Vinson has usually backed the armed services in their requests for new weapons and more pay, tangling, on occasion, with the civilian Pentagon leaders. He once tried to get Congress to “direct” President Kennedy to spend money for the RS-70 bomber, which both the President and Defense Secretary McNamara opposed. In the end Vinson backed down, but it took a lot of doing to produce a verbal “compromise” and thus prevent a rupture in the vital relationship between the chairman and the Pentagon leadership. Vinson also has been constantly on the alert against any hint of executive efforts to move in the direction of a single military chief of staff.
During the Kennedy Administration, Vinson on key occasions helped round up some critical Southern votes on nondefense issues. No doubt President Johnson will be sorry when Vinson retires this fall after fifty years’ service and is succeeded in the chairmanship by Representative L. Mendel Rivers, a fire-eating Dixiecrat from Charleston, South Carolina, now in his twenty-fourth year in Congress. Rivers is an active lieutenant in the coalition leadership.
Smith, Mills, and Vinson all are masters of their own houses with rare exceptions; each rules his fief, and to each must come both the Speaker’s and the Administration’s emissaries, as though they were coming to negotiate with a foreign potentate.
Halleck, as the House Republican leader, who personally mirrors his flock’s conservative views, knows how to work with each of the three and with others among the Democrats who rank high on their committees. The resulting coalition, essentially a union of conservative views on domestic economic issues, is sometimes broken, but for the most part it has effectively held this past quartetcentury.
IN THE Senate, three other powerful committee chairmen, all Southern Democrats, deserve consideration: Harry F. Byrd of Finance, John L. McClellan of Government Operations, and James O. Eastland of Judiciary. Each is to be reckoned with in his own right; each is a trooper in Dick Russell’s band of determined Southerners; each is important in the coalition. Indeed, the powerful Southern senators form a sort of interlocking directorate on the key committees. Russell is next to Hayden on Appropriations, on which McClellan also serves. Byrd is two behind Russell on Armed Services, with Eastland’s fellow Mississippian, John Stennis, in between them.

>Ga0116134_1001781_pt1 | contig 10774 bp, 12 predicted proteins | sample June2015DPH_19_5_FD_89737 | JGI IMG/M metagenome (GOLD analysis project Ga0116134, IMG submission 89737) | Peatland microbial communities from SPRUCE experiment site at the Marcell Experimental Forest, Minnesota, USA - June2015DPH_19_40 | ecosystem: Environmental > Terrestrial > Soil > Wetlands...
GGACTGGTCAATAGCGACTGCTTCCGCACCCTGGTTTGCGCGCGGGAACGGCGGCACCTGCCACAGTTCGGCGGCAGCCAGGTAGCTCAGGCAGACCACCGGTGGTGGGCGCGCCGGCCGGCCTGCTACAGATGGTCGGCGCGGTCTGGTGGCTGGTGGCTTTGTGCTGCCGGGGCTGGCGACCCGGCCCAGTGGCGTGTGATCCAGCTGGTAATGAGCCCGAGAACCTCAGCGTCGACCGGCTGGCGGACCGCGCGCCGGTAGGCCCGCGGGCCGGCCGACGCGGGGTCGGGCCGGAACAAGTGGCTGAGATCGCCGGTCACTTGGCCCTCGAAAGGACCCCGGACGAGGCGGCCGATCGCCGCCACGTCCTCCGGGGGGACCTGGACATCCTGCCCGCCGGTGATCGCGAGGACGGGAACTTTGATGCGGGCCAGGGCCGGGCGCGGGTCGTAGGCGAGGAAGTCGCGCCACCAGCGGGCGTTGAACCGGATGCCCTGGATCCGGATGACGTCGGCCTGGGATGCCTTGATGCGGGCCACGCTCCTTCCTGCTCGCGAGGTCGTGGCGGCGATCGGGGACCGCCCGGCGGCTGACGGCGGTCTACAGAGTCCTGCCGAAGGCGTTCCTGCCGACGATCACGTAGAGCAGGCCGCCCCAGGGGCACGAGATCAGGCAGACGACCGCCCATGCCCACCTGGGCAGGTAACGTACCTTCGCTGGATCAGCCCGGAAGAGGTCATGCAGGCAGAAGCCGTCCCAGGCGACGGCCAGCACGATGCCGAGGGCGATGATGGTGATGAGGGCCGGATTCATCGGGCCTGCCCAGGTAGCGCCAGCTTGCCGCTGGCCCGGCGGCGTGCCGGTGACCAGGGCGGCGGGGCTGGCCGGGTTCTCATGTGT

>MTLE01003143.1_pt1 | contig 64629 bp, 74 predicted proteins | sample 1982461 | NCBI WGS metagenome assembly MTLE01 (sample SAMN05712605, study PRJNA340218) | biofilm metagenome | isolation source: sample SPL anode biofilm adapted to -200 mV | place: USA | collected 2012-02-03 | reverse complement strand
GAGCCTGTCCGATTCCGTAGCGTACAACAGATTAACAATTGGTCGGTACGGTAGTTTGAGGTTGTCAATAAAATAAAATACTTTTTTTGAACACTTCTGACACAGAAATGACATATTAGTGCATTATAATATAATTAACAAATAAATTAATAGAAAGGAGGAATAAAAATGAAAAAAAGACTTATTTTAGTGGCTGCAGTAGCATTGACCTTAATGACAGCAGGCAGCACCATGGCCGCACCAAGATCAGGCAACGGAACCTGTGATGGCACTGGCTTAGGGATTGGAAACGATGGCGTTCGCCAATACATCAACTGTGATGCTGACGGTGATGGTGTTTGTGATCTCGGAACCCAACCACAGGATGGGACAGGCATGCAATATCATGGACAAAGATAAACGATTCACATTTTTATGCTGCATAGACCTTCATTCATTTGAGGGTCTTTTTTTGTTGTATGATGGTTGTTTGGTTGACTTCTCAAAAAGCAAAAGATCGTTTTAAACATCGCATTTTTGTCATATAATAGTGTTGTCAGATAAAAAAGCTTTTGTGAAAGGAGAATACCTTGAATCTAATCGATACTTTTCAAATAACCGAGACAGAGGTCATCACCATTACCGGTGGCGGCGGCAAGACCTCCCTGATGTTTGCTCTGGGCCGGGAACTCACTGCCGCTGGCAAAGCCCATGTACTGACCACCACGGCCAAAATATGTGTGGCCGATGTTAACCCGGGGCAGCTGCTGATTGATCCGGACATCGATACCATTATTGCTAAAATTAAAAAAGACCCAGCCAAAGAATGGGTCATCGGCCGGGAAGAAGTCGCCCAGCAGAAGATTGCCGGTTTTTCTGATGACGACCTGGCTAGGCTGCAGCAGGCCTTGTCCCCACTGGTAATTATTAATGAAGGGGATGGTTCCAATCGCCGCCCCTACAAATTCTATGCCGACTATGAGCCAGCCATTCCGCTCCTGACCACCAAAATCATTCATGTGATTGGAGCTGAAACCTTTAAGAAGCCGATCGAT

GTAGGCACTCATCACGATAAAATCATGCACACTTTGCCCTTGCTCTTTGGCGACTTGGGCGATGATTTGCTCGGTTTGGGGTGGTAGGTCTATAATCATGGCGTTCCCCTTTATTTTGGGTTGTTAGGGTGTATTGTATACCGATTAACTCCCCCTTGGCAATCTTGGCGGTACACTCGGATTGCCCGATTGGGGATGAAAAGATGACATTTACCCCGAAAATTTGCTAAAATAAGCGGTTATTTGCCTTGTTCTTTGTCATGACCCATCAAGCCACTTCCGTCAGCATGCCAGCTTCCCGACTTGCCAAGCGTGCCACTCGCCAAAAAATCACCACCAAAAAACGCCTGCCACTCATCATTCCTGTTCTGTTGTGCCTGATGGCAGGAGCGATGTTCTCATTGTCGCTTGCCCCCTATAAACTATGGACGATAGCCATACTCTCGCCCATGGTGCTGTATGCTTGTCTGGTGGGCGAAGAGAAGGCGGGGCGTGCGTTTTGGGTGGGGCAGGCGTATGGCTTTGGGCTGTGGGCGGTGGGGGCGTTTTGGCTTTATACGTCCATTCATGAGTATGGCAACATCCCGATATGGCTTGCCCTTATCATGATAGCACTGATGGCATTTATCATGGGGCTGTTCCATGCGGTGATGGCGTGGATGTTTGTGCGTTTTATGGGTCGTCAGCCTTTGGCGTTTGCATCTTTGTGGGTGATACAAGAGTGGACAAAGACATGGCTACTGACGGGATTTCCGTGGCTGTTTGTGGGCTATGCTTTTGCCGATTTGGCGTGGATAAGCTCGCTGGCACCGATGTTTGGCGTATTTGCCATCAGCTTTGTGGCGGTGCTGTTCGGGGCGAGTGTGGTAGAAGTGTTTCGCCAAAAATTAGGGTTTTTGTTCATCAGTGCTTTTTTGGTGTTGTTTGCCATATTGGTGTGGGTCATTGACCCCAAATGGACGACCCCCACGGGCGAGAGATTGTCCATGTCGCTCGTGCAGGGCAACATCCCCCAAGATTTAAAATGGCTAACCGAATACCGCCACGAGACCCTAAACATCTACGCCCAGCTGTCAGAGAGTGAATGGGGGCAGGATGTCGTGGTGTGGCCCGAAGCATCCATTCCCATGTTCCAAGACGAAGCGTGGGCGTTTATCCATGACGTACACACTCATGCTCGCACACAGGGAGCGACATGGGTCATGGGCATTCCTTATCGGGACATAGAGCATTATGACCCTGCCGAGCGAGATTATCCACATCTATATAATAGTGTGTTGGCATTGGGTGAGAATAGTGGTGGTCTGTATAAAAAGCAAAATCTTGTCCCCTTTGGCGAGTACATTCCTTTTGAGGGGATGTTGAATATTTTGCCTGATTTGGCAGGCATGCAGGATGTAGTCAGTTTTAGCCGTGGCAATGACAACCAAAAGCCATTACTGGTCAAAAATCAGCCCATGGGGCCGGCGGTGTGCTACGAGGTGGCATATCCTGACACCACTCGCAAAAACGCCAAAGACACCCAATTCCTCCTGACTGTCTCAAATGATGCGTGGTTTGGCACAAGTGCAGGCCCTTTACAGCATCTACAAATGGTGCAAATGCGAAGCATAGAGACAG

Byrd, the ruddy-faced apple grower from Virginia who is now seventy-six, arrived in the Senate the day FDR was first inaugurated. Russell is the floor leader of the Southern Democrats, but in a way Byrd is the spiritual leader. It was he who issued the cry for “massive resistance” to the Supreme Court’s desegregation decision, and it is Byrd to whom the dissatisfied Southern electors like to give their presidential votes when they oppose the Democratic nominee. Virginia is ruled today by something called the “Byrd machine,” though it has been thirty-four years since he was the Old Dominion’s governor. Yet once he passed the word that he would not support Adlai Stevenson, and later John Kennedy, his Democratic followers knew they were free to vote, as they did, for Eisenhower and then Nixon, both of whom carried his state. His machine is far more efficient, through its courthouse crowd and its poll tax limitation on voters, both white and Negro, than most of the more infamous Northern big-city bossrun machines.